Greensburg, Kan., breaks ground on new school

Oct. 30, 2008
Campuses were wiped out in 2007 by tornado
Students, staff, and government dignitaries have broken ground on a new state-of-the-art, environmentally friendly school in Greensburg, Kan. The groundbreaking comes 18 months after Greensburg's two schools were leveled in a tornado. Since then, students have used portable buildings as temporary classrooms. The campus will house lower school and high school students. The buildings will utilize sunlight, natural ventilation and geothermal energy, and will be constructed of materials made within 500 miles of the city. The architect is BNIM Architects.To read the KAKE-TV article, click here.

FROM AUGUST 2007: Although all its school facilities were destroyed by a tornado in May, classes have resumed for students in Greensburg, Kan. About 74 percent of the student body that had been enrolled in schools last Spring returned to classrooms in 28 trailers that will accommodate teachers and students until permanent facilities can be rebuilt. (Kansas City Star)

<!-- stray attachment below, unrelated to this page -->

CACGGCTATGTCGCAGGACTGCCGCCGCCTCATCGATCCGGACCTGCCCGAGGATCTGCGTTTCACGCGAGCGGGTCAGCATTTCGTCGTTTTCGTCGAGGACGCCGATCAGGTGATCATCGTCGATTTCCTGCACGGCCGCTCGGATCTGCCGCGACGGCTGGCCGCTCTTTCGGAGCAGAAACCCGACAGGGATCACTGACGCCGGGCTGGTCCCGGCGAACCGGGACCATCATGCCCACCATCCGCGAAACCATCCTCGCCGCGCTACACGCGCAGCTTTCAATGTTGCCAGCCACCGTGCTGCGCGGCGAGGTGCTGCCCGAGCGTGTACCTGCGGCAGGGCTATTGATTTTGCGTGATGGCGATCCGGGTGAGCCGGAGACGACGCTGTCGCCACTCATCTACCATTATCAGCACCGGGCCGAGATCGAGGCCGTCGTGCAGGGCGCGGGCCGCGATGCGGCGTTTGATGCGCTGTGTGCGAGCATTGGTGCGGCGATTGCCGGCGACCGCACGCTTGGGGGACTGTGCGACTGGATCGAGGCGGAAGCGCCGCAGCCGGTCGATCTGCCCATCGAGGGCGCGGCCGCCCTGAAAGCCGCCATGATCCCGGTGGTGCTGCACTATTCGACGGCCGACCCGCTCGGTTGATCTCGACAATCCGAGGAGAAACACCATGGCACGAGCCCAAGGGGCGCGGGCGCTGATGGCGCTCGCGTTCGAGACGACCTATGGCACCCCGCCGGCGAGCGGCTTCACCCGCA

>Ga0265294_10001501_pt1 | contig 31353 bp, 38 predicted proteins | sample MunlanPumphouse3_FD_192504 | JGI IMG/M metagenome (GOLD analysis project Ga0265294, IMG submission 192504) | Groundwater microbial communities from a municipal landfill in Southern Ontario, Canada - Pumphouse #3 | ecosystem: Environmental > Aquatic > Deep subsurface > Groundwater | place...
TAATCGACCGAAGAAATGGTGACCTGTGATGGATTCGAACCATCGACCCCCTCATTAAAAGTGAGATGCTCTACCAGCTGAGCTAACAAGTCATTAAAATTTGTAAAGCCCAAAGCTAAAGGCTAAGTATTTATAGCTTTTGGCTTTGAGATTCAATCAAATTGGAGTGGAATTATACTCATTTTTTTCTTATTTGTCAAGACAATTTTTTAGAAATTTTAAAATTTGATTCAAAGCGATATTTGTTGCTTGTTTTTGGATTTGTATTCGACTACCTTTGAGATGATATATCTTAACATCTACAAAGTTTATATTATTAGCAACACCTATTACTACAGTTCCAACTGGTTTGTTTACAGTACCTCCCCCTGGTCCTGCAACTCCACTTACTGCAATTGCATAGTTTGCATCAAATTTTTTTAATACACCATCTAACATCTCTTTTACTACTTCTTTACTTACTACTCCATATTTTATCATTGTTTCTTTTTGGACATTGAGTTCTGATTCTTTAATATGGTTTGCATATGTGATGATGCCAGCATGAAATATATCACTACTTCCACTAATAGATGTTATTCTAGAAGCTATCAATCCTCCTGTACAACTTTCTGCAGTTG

FROM MAY 2007: As 1,500 people looked on at a local golf course, 25 seniors at Greensburg (Kan.) High School graduated over the weekend, three weeks after a tornado destroyed their school and wiped out most of the town. Eighteen of the 25 lost their homes in the tornado. (Wichita Eagle)

Officials say there won't be formal classes in Greensburg, Kan., the remainder of this spring, but school will resume in August. Officials don't know how or where yet--perhaps portable classes, or classes in neighboring towns. Before any decisions are reached, administrators hope to meet with parents, students and teachers to talk it over. The district has about 300 students. (Wichita Eagle)

The final three weeks of classes have been cancelled in Greensburg, Kan., after school buildings, along with nearly the entire town, were destroyed in a devastating tornado. The buildings housing the high school and grade school disintegrated, but the vaults containing permanent records appear to be intact. (Wichita Eagle)

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